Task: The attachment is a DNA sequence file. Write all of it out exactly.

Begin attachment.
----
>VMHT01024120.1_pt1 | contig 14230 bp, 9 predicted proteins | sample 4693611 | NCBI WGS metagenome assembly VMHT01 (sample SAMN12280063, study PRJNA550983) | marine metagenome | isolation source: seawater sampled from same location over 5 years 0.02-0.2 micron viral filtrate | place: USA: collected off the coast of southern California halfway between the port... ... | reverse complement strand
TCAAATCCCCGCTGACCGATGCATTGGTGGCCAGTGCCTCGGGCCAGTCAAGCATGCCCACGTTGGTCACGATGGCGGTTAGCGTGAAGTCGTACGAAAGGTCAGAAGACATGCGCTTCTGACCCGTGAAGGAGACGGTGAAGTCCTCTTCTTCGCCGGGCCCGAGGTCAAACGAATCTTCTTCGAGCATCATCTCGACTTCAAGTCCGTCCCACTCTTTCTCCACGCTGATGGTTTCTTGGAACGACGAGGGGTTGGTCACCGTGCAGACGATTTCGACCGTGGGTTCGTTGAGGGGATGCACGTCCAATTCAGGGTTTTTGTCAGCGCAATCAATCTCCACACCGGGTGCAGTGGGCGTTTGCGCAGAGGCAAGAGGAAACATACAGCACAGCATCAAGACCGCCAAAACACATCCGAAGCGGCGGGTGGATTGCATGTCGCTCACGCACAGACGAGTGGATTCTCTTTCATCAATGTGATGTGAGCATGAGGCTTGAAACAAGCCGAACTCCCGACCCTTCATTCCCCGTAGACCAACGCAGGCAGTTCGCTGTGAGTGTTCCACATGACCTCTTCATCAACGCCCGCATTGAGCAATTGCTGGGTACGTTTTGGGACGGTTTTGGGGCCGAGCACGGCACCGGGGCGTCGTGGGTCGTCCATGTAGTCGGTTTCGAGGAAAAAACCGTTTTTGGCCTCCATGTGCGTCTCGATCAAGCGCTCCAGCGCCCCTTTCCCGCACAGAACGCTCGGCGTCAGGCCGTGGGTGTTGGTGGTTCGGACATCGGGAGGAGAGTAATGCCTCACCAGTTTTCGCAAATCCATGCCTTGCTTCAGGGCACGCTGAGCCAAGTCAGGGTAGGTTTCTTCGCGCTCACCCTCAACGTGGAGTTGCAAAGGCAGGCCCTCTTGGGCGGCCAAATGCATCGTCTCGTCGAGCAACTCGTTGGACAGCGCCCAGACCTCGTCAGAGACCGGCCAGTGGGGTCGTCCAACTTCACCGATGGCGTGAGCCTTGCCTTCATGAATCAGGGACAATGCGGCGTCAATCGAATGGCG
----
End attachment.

>VMHT01024120.1_pt1 | contig 14230 bp, 9 predicted proteins | sample 4693611 | NCBI WGS metagenome assembly VMHT01 (sample SAMN12280063, study PRJNA550983) | marine metagenome | isolation source: seawater sampled from same location over 5 years 0.02-0.2 micron viral filtrate | place: USA: collected off the coast of southern California halfway between the port... ... | reverse complement strand
TCAAATCCCCGCTGACCGATGCATTGGTGGCCAGTGCCTCGGGCCAGTCAAGCATGCCCACGTTGGTCACGATGGCGGTTAGCGTGAAGTCGTACGAAAGGTCAGAAGACATGCGCTTCTGACCCGTGAAGGAGACGGTGAAGTCCTCTTCTTCGCCGGGCCCGAGGTCAAACGAATCTTCTTCGAGCATCATCTCGACTTCAAGTCCGTCCCACTCTTTCTCCACGCTGATGGTTTCTTGGAACGACGAGGGGTTGGTCACCGTGCAGACGATTTCGACCGTGGGTTCGTTGAGGGGATGCACGTCCAATTCAGGGTTTTTGTCAGCGCAATCAATCTCCACACCGGGTGCAGTGGGCGTTTGCGCAGAGGCAAGAGGAAACATACAGCACAGCATCAAGACCGCCAAAACACATCCGAAGCGGCGGGTGGATTGCATGTCGCTCACGCACAGACGAGTGGATTCTCTTTCATCAATGTGATGTGAGCATGAGGCTTGAAACAAGCCGAACTCCCGACCCTTCATTCCCCGTAGACCAACGCAGGCAGTTCGCTGTGAGTGTTCCACATGACCTCTTCATCAACGCCCGCATTGAGCAATTGCTGGGTACGTTTTGGGACGGTTTTGGGGCCGAGCACGGCACCGGGGCGTCGTGGGTCGTCCATGTAGTCGGTTTCGAGGAAAAAACCGTTTTTGGCCTCCATGTGCGTCTCGATCAAGCGCTCCAGCGCCCCTTTCCCGCACAGAACGCTCGGCGTCAGGCCGTGGGTGTTGGTGGTTCGGACATCGGGAGGAGAGTAATGCCTCACCAGTTTTCGCAAATCCATGCCTTGCTTCAGGGCACGCTGAGCCAAGTCAGGGTAGGTTTCTTCGCGCTCACCCTCAACGTGGAGTTGCAAAGGCAGGCCCTCTTGGGCGGCCAAATGCATCGTCTCGTCGAGCAACTCGTTGGACAGCGCCCAGACCTCGTCAGAGACCGGCCAGTGGGGTCGTCCAACTTCACCGATGGCGTGAGCCTTGCCTTCATGAATCAGGGACAATGCGGCGTCAATCGAATGGCG